Before the war, Texas cattle was mostly used for skins and tallow, as beef was not yet a popular meat. However, demand for beef was growing in the north after the war, meaning the cost of beef was higher: it is estimated that a cut of beef could be sold for $40 in the north compared to just $5 in the south.

Southerners wanted to take advantage of differing beef prices to turn a profit, but there were laws in states like Kansas and Missouri that prohibited them from doing so. There was a fear that bringing Texas longhorns over state lines could bring Texas fever, a disease spread by ticks, to other animals, so there were quarantine laws in place to prevent travel.

As a result, Joseph McCoy created one of the first ‘cow towns’

Joseph McCoy was a rancher in Chicago who wanted to bring cattle from Texas to Chicago to distribute it to the northeast and increase profits. To do this, he teamed up with railroad companies that were looking to increase freight travel post-war, and invested money into building a town with a hotel, stockyard and bank near a railway called Abilene.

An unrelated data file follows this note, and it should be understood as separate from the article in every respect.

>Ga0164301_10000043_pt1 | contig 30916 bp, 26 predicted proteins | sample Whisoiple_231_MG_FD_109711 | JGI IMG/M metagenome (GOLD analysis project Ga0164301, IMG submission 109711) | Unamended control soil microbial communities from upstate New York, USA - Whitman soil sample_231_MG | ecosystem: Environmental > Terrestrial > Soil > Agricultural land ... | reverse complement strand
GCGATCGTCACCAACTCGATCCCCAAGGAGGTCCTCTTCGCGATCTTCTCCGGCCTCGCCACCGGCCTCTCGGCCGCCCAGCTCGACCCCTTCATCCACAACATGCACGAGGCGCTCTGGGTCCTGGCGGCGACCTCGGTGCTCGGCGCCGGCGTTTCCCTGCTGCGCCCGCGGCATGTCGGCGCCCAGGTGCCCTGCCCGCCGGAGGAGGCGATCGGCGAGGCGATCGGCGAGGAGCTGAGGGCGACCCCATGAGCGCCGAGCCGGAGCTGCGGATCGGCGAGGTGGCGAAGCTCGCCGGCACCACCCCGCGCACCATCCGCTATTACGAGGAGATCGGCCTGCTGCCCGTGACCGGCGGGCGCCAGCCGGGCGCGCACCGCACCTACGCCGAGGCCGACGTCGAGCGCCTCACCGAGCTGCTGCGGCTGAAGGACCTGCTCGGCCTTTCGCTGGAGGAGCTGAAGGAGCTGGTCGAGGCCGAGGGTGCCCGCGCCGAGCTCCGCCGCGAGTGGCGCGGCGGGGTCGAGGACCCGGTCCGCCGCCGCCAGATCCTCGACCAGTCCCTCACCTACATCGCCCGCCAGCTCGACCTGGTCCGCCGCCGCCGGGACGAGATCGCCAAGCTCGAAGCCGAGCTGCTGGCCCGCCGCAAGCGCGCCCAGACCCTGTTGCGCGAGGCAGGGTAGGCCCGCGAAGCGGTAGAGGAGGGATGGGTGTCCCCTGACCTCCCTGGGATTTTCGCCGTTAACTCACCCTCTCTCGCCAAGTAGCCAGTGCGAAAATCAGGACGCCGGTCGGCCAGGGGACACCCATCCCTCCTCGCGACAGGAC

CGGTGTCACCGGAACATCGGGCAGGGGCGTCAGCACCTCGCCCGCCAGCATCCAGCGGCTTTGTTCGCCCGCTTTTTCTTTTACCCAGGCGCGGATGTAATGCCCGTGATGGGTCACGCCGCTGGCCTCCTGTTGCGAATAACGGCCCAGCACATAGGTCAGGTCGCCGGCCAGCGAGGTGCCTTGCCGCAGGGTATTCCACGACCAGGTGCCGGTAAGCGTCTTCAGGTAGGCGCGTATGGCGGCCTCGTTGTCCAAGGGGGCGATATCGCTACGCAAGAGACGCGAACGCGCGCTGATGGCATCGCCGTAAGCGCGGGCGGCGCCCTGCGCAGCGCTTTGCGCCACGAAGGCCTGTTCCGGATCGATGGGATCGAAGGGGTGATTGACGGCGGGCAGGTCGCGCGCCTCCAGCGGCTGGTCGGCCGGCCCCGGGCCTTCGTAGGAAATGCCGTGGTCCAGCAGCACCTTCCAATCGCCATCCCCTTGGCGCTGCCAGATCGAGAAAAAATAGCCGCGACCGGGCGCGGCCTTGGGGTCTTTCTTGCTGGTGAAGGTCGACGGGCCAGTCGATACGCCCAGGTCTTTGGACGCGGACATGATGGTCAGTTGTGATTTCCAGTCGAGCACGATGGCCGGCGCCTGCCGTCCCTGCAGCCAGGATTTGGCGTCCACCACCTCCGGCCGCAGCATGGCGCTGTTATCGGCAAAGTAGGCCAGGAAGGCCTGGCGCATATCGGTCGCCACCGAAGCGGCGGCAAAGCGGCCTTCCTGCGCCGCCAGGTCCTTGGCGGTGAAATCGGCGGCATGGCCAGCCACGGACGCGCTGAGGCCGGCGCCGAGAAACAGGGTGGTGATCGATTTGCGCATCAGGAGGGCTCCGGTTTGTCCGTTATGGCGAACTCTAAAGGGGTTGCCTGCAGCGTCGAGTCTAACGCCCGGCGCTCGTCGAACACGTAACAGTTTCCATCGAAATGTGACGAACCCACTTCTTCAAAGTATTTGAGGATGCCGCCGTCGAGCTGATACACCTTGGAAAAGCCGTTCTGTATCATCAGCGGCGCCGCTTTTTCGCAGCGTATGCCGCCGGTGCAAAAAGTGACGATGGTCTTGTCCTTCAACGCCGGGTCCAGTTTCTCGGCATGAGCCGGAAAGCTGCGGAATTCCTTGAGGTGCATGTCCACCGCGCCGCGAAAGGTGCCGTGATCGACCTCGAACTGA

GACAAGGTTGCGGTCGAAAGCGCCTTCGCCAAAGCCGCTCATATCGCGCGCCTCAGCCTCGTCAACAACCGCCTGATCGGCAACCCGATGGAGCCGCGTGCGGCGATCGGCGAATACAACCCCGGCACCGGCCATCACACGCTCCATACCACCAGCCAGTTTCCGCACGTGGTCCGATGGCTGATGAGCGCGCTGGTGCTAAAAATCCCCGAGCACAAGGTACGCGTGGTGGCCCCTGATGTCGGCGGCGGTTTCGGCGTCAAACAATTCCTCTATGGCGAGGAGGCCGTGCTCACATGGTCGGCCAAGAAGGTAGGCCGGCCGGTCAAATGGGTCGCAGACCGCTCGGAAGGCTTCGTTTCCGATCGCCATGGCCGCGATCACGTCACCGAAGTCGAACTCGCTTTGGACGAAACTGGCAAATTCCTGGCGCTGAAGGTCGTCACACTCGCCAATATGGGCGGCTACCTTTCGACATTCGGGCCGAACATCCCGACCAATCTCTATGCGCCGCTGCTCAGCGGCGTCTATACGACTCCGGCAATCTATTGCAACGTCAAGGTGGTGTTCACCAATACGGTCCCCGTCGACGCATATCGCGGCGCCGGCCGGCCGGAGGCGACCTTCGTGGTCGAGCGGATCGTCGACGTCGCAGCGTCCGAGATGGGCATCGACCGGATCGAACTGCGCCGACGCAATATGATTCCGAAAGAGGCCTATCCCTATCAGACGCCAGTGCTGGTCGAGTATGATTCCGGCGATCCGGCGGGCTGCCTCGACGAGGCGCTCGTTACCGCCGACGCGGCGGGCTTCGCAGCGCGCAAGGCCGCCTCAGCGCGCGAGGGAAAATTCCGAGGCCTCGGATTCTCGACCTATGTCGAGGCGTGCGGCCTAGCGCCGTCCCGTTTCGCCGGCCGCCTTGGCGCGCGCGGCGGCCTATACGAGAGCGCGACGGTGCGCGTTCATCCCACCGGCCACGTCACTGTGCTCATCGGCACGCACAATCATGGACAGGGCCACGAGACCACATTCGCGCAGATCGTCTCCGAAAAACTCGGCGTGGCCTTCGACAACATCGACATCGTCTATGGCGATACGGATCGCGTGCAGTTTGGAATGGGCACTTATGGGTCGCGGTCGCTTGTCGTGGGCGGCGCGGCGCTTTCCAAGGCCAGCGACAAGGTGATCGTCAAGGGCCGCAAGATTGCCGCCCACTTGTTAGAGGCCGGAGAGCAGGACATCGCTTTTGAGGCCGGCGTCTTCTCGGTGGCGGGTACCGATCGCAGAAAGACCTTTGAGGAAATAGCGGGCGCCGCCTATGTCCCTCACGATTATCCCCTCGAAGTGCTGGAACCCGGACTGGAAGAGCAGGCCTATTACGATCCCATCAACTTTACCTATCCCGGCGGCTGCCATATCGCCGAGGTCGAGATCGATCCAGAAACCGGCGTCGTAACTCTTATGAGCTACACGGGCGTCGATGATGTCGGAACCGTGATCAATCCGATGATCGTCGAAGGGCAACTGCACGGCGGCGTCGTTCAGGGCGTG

This became one of the first ‘cow towns’ that was dedicated to sending cows east. Between 1867 and 1881, McCoy sent over 2 million cattle from Abilene to Chicago in what is now known as the ‘beef bonanza’. Since McCoy’s Abilene was west of Kansas, he avoided hostility from Kansas ranchers, and the cattle could be shipped eastward from there.

Increased railway lines mean cattle could be taken further into new markets

Holyoke Street Railway workers set up apparatus necessary for welding track joints with thermite. This project, which ran for 18 days starting on 8 August 1904, marked the first time an American railway had used this now-standard method. 1904.

Image Credit: Wikimedia Commons

The cattle trade was increased post-war due to a greater development of railway tracks across the United States. This meant that cattle could be shipped farther and faster. This development allowed for an increase in exports of cattle to meet the demand of the northern cities.